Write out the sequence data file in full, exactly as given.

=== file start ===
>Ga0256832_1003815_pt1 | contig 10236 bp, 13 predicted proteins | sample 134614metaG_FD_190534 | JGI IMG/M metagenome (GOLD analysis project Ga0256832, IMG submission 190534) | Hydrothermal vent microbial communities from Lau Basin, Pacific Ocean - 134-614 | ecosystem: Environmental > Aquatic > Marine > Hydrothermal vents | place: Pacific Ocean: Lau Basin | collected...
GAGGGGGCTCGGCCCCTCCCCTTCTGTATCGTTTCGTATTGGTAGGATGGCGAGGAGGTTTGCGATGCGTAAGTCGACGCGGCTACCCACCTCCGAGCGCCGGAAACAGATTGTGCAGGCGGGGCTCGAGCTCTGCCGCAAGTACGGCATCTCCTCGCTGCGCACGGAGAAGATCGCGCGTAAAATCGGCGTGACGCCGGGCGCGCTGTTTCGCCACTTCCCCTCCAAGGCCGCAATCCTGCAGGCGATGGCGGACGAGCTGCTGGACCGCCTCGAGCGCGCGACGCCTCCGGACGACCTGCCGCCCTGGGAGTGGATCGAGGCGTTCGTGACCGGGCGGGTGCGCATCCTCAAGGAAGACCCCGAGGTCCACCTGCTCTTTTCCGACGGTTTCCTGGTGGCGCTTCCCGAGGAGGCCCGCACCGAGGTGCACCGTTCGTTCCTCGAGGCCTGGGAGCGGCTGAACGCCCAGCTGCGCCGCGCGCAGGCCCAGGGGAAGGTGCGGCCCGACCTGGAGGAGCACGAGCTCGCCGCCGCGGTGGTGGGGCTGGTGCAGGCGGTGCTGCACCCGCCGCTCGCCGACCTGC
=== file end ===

>Ga0256832_1003815_pt1 | contig 10236 bp, 13 predicted proteins | sample 134614metaG_FD_190534 | JGI IMG/M metagenome (GOLD analysis project Ga0256832, IMG submission 190534) | Hydrothermal vent microbial communities from Lau Basin, Pacific Ocean - 134-614 | ecosystem: Environmental > Aquatic > Marine > Hydrothermal vents | place: Pacific Ocean: Lau Basin | collected...
GAGGGGGCTCGGCCCCTCCCCTTCTGTATCGTTTCGTATTGGTAGGATGGCGAGGAGGTTTGCGATGCGTAAGTCGACGCGGCTACCCACCTCCGAGCGCCGGAAACAGATTGTGCAGGCGGGGCTCGAGCTCTGCCGCAAGTACGGCATCTCCTCGCTGCGCACGGAGAAGATCGCGCGTAAAATCGGCGTGACGCCGGGCGCGCTGTTTCGCCACTTCCCCTCCAAGGCCGCAATCCTGCAGGCGATGGCGGACGAGCTGCTGGACCGCCTCGAGCGCGCGACGCCTCCGGACGACCTGCCGCCCTGGGAGTGGATCGAGGCGTTCGTGACCGGGCGGGTGCGCATCCTCAAGGAAGACCCCGAGGTCCACCTGCTCTTTTCCGACGGTTTCCTGGTGGCGCTTCCCGAGGAGGCCCGCACCGAGGTGCACCGTTCGTTCCTCGAGGCCTGGGAGCGGCTGAACGCCCAGCTGCGCCGCGCGCAGGCCCAGGGGAAGGTGCGGCCCGACCTGGAGGAGCACGAGCTCGCCGCCGCGGTGGTGGGGCTGGTGCAGGCGGTGCTGCACCCGCCGCTCGCCGACCTGC